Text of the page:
This article reports on the findings of a study into the conditions which promote spontaneous learner talk in the target language in the modern foreign languages (MFL) classroom. A qualitative case study approach was adopted. French lessons, with school students aged 11–16 years old, were observed and analysed with the aim of identifying tools and techniques used by the teacher to foster spontaneous learner talk. A sample of learners was also interviewed. Thematic data analysis showed that the teachers employ two tools, referred to as target language management and context management. These comprise a variety of techniques which encourage spontaneous target language use and which help learners develop features of more dialogical conversation in their talk. The skilful teacher can combine these tools to create a ‘target language lifestyle’ where the target language is the natural means of communication in the classroom. The article argues that the development of spontaneous talk is an essential aspect of language learning and that teachers can stimulate originality and creativity in learners' language over time by careful planning of their own target language use.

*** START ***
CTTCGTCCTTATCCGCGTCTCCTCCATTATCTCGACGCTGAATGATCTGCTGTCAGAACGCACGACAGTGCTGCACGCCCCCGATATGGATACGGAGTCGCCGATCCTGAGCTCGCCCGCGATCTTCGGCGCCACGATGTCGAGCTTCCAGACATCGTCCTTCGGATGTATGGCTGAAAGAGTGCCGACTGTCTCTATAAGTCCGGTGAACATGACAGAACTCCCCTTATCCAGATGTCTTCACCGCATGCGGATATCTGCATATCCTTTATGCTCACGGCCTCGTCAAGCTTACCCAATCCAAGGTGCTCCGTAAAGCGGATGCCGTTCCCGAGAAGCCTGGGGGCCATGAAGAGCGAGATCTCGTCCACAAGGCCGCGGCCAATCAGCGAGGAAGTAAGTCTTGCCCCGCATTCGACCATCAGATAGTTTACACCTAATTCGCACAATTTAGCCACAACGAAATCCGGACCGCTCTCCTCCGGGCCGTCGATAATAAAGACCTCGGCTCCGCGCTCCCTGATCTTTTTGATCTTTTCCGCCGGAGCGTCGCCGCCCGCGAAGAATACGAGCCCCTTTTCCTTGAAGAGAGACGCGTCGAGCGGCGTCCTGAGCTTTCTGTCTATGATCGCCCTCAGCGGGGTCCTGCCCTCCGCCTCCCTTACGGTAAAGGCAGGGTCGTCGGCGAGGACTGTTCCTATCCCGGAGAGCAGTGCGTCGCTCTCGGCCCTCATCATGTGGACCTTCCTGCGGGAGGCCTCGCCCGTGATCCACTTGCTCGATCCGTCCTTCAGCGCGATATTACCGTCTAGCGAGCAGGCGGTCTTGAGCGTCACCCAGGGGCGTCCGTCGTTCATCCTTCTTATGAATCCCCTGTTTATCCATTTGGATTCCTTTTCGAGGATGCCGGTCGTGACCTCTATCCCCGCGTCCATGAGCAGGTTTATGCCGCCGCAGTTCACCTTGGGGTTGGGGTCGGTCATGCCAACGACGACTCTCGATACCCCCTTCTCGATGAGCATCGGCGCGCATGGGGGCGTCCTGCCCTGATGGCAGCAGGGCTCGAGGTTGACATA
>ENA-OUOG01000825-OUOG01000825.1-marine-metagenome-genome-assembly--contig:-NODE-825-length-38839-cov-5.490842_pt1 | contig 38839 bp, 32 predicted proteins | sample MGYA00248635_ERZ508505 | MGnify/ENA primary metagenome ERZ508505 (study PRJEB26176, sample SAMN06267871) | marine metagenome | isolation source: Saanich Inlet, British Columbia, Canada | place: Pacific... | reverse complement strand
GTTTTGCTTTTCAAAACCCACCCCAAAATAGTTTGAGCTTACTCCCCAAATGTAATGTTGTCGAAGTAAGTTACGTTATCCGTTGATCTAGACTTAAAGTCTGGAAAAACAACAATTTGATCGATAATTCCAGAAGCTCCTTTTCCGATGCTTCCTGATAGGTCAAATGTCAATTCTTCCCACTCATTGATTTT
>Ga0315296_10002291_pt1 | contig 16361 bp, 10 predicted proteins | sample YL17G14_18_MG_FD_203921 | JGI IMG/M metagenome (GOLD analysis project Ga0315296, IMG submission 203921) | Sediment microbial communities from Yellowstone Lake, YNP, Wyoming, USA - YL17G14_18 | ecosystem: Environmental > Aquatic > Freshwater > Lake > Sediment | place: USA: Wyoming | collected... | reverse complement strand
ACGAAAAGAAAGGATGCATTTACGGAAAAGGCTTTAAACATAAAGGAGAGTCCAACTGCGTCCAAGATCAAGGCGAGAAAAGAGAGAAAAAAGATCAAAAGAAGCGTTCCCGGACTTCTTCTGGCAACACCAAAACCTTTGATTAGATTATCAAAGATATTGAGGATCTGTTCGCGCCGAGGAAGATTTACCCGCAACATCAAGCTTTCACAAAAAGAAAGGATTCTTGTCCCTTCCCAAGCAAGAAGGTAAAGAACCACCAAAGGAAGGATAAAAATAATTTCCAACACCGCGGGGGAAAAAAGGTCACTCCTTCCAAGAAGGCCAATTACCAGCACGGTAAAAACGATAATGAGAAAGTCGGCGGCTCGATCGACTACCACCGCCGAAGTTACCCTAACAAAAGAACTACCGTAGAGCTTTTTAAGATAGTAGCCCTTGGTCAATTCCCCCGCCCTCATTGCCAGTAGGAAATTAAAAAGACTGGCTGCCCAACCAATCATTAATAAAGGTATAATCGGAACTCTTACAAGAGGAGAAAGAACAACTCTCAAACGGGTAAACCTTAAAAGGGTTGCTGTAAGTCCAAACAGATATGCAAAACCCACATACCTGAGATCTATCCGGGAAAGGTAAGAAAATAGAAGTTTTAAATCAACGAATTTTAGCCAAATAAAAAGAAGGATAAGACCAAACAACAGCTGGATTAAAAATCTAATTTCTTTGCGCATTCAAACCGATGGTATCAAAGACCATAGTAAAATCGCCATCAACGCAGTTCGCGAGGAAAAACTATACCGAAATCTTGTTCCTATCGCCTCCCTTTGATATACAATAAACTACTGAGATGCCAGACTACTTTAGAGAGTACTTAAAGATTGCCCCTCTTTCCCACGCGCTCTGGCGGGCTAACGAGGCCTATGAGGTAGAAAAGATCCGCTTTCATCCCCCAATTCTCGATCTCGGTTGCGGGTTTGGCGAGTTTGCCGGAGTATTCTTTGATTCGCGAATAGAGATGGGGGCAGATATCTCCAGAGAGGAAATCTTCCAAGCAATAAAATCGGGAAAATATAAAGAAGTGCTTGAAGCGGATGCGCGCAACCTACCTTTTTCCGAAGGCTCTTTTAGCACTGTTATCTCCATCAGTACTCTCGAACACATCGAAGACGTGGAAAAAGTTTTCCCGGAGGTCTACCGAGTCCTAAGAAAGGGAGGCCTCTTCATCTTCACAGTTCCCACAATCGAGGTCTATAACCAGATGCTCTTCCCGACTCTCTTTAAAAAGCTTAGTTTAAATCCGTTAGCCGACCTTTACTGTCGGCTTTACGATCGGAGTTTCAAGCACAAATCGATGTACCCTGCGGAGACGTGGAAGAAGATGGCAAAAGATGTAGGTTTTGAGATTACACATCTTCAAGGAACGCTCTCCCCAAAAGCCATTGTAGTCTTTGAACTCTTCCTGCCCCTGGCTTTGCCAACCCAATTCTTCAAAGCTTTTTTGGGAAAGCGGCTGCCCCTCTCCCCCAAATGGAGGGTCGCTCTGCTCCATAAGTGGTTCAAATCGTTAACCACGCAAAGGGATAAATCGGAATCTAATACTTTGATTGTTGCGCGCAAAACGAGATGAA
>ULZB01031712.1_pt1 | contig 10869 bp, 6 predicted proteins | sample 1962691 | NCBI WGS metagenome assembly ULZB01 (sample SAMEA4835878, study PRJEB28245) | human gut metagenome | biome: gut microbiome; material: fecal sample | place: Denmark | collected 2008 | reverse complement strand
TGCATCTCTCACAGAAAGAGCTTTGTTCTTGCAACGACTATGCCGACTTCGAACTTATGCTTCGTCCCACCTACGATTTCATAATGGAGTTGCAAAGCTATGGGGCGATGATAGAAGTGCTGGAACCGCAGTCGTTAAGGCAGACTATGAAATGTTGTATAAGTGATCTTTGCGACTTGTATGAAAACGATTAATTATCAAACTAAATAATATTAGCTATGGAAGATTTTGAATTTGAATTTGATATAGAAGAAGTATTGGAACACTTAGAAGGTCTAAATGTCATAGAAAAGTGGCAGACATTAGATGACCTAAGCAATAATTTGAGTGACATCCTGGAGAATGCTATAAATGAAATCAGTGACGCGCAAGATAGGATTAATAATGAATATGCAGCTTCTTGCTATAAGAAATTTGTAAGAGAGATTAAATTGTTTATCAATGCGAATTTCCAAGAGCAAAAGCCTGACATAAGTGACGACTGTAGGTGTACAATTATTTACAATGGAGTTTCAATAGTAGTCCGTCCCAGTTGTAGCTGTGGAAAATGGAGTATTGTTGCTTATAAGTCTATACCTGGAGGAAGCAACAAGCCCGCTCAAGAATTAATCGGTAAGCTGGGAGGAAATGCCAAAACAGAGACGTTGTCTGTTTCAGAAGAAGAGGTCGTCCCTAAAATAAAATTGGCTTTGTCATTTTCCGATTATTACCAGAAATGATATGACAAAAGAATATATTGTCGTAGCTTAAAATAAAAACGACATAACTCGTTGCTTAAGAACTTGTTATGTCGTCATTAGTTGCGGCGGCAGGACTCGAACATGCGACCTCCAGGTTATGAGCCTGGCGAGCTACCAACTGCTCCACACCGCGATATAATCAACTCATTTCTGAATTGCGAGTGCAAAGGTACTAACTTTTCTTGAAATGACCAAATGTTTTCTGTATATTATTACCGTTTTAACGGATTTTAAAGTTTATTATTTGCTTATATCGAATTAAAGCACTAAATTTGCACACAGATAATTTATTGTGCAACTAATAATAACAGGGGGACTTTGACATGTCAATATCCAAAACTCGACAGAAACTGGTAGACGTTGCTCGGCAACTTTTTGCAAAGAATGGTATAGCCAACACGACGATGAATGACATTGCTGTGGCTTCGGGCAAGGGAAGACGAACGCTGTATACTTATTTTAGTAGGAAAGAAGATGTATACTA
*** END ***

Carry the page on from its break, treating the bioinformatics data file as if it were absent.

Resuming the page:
|Number of pages||16|
|Journal||The Language Learning Journal|
|Early online date||11 Oct 2013|
|Publication status||Published - 2016|